Compatible polymer blends of polyglutarimides and polyamides also exhibit improved ductility as determined by their percent elongation at break and yield as compared with neat polyglutarimides. The percent elongation at break is determined by a test conducted on an Instron tensile device (ASTM 638) using a tensile bar prepared from the material to be tested. The tensile bar is clamped at its ends in a pair of jaws of the device and the jaws are pulled apart at a uniform pre-set rate. As the tension on the tensile bar increases, the neck region of the tensile bar elongates, either stretches or yields, and eventually breaks. Yield is defined as the point at which the material begins to flow in response to stress. Yield is a function of molecular reorientation of the tensile bar in an attempt to accomodate to the tension applied. (See 1978 Book of ASTM Standards, Vol. 35, pp. 220-235.) Neat polyglutarimides are brittle. They typically exhibit only about a 5 percent elongation at yield. Impact modified polyglutarimides containing a butadiene-based impact modifier, an all acrylic impact modifier, and polycarbonate exhibit a maximum percent elongation at break of 18%. Polyamides, and particularly the aliphatic nylons (nylon 6 and nylon 11), are very ductile. Pure or neat nylon 6 exhibits a 190% elongation at break while neat nylon 11 exhibits a 260% elongation at break. Accordingly, it has been found that compatible polymer blends of polyglutarimides and polyamides have improved ductility as compared to neat polyglutarimides. The preferred compatible polymer blend of about 50 percent by weight polyglutarimide (140° methyl imide) and about 50 percent by weight nylon 11 exhibits a maximum percent elongation at break greater than neat polyglutarimides and about 80 percent higher than the maximum percent elongation at break for conventionally impact (polycarbonate) modified polyglutarimides. Polyglutarimide (ammonia imide) containing 5% styrene comonomer by weight blended with nylon 6 or an aromatic nylon in a 50/50 weight ratio also exhibits improved ductility as compared to neat polyglutarimides.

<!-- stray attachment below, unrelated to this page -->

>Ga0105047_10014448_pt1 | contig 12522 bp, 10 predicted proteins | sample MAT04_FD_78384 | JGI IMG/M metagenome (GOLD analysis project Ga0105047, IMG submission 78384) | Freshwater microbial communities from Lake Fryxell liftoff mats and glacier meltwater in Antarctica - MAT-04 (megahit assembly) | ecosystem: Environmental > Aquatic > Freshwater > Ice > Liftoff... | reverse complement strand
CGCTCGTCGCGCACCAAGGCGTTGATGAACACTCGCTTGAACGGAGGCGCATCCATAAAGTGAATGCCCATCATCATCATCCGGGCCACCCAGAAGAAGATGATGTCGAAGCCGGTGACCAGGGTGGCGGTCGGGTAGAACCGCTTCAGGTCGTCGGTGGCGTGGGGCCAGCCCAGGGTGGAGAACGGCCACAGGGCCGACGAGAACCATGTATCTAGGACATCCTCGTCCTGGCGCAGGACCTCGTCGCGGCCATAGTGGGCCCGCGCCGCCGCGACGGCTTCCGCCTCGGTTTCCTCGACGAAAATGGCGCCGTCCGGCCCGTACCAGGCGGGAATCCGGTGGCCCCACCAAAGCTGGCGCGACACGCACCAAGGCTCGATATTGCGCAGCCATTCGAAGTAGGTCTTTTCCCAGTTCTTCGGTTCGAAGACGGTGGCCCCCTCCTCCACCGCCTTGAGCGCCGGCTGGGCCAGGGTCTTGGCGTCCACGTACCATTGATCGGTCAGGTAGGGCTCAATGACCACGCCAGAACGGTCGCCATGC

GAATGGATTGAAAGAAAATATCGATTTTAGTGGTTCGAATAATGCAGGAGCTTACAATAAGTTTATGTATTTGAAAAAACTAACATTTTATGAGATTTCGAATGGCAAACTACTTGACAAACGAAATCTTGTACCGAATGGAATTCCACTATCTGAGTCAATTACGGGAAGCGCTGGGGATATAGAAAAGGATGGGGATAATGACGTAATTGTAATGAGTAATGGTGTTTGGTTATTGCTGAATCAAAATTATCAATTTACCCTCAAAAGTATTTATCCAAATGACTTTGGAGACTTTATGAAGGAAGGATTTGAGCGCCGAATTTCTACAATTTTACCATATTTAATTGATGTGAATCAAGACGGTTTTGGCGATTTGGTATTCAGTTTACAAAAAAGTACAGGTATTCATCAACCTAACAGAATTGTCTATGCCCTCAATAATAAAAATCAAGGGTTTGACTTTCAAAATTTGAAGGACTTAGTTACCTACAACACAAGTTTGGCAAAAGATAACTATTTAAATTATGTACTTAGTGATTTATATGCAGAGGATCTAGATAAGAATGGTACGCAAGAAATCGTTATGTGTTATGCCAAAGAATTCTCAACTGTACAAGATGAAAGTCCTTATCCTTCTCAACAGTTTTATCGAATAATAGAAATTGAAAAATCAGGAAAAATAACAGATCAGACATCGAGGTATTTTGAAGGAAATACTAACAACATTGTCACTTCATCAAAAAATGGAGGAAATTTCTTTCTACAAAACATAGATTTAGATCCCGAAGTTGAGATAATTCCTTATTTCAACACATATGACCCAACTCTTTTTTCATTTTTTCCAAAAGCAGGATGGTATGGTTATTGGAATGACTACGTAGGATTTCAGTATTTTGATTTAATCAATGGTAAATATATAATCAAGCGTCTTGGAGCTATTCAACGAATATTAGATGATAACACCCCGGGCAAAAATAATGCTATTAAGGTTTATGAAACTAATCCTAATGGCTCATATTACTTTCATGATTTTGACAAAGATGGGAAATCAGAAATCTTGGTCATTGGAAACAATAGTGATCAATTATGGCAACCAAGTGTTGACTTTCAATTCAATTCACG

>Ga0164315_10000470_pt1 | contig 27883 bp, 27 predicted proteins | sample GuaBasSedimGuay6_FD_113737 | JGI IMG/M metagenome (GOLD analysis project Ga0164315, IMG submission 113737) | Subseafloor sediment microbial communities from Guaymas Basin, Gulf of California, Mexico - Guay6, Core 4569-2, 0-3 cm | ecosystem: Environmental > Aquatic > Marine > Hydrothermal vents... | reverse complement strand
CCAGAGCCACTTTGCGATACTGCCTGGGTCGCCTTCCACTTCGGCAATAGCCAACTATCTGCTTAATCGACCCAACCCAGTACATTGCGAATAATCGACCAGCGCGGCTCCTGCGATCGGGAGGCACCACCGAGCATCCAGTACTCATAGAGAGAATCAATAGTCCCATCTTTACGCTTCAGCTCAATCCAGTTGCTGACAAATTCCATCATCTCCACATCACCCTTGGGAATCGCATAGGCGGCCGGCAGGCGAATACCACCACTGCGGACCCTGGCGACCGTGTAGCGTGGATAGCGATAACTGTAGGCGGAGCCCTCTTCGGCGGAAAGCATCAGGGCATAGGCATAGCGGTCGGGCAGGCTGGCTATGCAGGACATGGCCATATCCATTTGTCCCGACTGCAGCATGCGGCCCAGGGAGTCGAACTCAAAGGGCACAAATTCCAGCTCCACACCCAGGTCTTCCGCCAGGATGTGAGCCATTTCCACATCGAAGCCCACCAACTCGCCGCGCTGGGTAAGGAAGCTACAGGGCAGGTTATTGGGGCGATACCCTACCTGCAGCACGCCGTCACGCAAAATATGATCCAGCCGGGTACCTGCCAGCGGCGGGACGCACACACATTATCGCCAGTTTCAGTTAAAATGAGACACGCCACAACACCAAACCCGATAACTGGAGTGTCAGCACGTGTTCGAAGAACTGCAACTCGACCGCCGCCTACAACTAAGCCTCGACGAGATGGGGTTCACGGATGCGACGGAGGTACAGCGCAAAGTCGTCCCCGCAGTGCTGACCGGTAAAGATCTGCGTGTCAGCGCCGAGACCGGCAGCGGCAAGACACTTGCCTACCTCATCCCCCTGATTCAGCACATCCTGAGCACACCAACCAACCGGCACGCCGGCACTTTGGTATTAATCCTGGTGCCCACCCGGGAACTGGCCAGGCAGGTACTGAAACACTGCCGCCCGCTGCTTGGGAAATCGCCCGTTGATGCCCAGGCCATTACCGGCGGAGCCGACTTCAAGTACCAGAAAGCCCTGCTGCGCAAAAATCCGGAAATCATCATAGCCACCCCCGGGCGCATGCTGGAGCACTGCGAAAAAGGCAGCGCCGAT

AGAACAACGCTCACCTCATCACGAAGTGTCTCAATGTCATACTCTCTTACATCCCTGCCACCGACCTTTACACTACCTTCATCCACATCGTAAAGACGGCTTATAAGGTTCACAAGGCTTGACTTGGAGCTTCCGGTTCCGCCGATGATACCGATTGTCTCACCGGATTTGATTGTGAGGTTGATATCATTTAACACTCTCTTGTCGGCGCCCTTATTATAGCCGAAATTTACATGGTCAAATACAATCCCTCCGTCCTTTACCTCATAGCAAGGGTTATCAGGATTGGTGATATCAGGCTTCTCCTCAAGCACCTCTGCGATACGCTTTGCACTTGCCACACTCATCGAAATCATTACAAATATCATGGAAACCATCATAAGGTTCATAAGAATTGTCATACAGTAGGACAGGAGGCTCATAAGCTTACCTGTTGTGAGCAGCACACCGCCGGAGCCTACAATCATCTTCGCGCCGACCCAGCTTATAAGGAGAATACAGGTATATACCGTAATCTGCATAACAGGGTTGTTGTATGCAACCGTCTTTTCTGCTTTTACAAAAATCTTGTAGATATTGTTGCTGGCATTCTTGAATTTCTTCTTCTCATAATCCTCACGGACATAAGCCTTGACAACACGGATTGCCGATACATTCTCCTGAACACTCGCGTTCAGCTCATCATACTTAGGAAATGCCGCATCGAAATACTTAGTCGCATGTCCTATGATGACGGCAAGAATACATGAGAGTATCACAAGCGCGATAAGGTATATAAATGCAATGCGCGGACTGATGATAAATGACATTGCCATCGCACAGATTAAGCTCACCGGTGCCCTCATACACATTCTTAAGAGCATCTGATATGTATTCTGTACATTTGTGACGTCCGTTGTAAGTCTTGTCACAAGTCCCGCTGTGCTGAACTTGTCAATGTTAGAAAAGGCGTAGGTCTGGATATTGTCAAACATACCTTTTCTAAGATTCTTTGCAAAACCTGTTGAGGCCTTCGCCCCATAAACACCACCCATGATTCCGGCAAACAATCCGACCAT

Compatible polymer blends of low service temperature polyglutarimides and nylon 6 and nylon 66 exhibit an improved Vicat softening temperature than the corresponding neat polyglutarimide when the nylon is present in the blend at concentrations of about 50 percent or higher. Increasing the Vicat temperature is desirable as it permits a thermoplastic to be useful for applications which require exposure to high temperatures.

The following examples in which the percentages are by weight are presented to illustrate a few non-limiting embodiments of the invention.

GENERAL PREPARATION AND TESTING METHODS